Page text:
In a Nutshell: 6 Thinking Hats (Edward de Bono)

In a Nutshell: 6 Thinking Hats (Edward de Bono)

This article offers an expanded description of the summary listed in our post 40 Must-Know HR, OD, L&D Models.

Background: Edward de Bono is best known for his book Six Thinking Hats published in 1985. As a leading author on thinking, creativity and problem solving, de Bono coined the term “lateral thinking”, has written over 40 books, was a Rhodes Scholar at Oxford, and has held faculty appointments at the universities of Oxford, Cambridge, London, and Harvard. The six thinking hats is de Bono’s most well known model, most prominently used in education and business environments.

Overview: The six thinking hats is a problem-solving technique used to explore topics, improve the quality and efficiency of decisions, and generate new ideas by examining an issue from a number of different angles. The method can be applied at an individual level, however it is most commonly used in meetings and for group brainstorming. Sometimes, coloured hats or another form or coloured material may be used by members of the group; however, most often the hats are taken as a metaphor for adopting a specific “style” or “mode” of thinking.

White Hat (Hard Facts): ): Looking at the issue in terms of data, information, trends, statistics, reliable intelligence, and considering all of the evidence in a non-emotional and non-biased way.

Red Hat (Emotions): Looking at the issue in terms of intuition, gut reaction, feelings and emotions. How do the people involved feel about the problem? Enthusiastic? Interested? Hostile? Doubtful? Mixed? Uncertain? No explanation or justification for the feelings should be allowed when taking on the role of the red hat—it is simply about gauging people’s emotional reaction, which may change later.

Black Hat (Scepticism): Looking at the issue in terms of potential problems, flaws, faults, dangers, obstacles, why it might not work, and the risks involved. The black hat is about being careful and cautious—not necessarily negative. This helps to prepare contingency plans to counter weaknesses. Of all the hats, the black hat is the most used and is often regarded as the most valuable. (AKA, the “devil’s advocate” hat.)

Yellow Hat (Optimism): Looking at the issue in terms of positivity, optimism, benefits, rewards, value, usefulness, and what is to be gained. The yellow hat can be seen as the flip side to the black hat.

Green Hat (Creativity): Looking at the issue in terms of creativity, possibilities, suggestions, lateral thinking, new ideas, options and alternatives. The green hat serves to provide solutions and overcome objections raised by the black hat. A whole range of creativity tools can be applied at this level.

Blue Hat (Process): The blue hat is different from the other hats because it is involved in directing or managing the overall process. The blue hat comes into play when discussing context, background and goals for the meeting, outlining the sequence of hats to be used, pointing out when the discussion is getting off track, addressing disputes, and reaching final agreement. The blue hat should be used at the beginning of the exercise and at the end. While blue hat thinking can be done by anyone in the group at any stage, it is most often carried out by a designated facilitator or moderator.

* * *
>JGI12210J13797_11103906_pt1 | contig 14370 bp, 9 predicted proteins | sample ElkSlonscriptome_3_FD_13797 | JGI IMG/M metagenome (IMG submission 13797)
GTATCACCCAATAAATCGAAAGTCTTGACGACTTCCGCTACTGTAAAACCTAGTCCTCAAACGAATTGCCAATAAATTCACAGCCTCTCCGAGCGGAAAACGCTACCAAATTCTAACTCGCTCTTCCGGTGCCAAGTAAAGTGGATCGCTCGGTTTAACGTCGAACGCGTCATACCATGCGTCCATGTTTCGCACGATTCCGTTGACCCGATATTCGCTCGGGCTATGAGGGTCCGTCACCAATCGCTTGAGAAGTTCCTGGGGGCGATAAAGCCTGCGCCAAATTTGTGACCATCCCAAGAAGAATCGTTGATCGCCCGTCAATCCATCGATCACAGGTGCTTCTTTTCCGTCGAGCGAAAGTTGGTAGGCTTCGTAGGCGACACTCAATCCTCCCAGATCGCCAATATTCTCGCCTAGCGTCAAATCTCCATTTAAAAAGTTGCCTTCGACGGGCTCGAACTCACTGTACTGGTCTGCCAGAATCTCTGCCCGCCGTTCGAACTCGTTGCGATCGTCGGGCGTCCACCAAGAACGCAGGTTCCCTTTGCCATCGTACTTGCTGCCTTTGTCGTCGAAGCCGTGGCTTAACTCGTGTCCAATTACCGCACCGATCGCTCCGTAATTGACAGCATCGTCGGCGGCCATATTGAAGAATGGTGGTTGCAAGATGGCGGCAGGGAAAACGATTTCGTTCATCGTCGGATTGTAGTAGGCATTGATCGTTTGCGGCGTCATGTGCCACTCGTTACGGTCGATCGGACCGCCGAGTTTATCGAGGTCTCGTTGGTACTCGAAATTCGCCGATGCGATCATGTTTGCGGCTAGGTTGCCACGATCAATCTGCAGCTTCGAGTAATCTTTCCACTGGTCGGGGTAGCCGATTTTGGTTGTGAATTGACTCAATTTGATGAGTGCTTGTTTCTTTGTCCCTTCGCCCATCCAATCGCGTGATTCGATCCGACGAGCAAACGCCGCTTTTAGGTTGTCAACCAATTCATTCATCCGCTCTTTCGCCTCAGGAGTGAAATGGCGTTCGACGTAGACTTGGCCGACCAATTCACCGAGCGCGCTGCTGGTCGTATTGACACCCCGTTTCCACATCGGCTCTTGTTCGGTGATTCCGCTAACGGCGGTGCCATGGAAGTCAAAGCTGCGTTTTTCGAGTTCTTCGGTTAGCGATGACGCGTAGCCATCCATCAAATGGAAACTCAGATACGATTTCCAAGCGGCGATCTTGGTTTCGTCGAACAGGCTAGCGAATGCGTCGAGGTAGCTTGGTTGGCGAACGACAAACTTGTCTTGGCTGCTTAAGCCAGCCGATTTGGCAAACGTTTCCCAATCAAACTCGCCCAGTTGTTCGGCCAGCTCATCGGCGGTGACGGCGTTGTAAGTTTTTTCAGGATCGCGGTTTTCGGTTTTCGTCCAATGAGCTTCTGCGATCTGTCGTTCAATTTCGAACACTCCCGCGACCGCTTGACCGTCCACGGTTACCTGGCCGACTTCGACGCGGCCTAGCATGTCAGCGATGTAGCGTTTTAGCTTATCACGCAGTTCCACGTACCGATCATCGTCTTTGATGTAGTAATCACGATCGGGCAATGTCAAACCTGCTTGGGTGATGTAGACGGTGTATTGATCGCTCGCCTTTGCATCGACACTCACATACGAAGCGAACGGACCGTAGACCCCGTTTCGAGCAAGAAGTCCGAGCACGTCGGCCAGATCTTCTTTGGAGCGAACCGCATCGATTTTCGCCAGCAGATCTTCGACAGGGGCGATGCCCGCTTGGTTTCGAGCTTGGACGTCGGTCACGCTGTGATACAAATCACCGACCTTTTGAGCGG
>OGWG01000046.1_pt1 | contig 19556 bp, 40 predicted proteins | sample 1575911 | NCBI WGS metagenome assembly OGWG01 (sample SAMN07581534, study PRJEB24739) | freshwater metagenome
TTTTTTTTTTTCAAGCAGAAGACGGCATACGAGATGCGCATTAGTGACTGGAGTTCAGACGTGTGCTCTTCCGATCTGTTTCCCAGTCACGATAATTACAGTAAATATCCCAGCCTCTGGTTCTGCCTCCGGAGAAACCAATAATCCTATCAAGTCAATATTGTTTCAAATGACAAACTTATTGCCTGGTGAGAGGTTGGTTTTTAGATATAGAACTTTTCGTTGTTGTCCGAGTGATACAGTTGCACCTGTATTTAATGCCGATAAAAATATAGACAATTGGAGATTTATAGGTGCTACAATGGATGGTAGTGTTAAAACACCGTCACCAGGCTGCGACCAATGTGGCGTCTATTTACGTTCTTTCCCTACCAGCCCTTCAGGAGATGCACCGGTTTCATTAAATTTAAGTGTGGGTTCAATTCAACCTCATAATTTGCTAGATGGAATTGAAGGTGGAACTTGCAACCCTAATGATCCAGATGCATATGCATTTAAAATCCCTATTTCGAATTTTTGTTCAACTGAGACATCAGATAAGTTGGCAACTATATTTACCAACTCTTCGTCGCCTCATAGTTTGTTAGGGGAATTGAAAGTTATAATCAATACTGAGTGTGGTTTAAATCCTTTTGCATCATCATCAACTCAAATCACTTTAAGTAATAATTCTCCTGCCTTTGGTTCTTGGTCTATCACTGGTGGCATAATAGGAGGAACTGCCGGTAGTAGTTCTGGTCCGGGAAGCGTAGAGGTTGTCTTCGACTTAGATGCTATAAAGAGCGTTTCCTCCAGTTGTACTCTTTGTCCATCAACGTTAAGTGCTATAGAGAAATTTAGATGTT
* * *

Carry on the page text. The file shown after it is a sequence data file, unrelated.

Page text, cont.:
When it comes to applying the hats, there are two basic types of uses: “single use” and “sequence use”. With single use, any of the hats may be solicited for a particular type of thinking at any moment. For example, someone in a meeting might say, “I think we need to do some black hat thinking here”. The discussion may then continue as planned, without proceeding to call for another hat.

With sequence use, this involves a group examining the hats in a deliberate order, one after the next (though any hat can be used more than once, the exact sequence doesn’t matter, and not every hat needs to be used). At this time, each participant in the room is (figuratively) wearing the same coloured hat and will present ideas from the relevant perspective, one person at a time. The time allocated to each hat may vary anywhere between 1-10 minutes or more, depending on the subject. Like a courtroom process, objections or disagreements with what others say are put off and given a forum to express, which is done through the black hat. These objections can in turn be dealt with by the green hat.

The most important goal of the exercise is simply to present all the various perspectives from the group in parallel, one mode of thinking at a time, to ensure the full spectrum of thinking is covered—not to get ensnared in a battle of egos arguing over who is right or wrong. This way, all ideas can be put on the table, everyone has a chance to be heard, and ensures the conversation isn’t dominated by only a few people.

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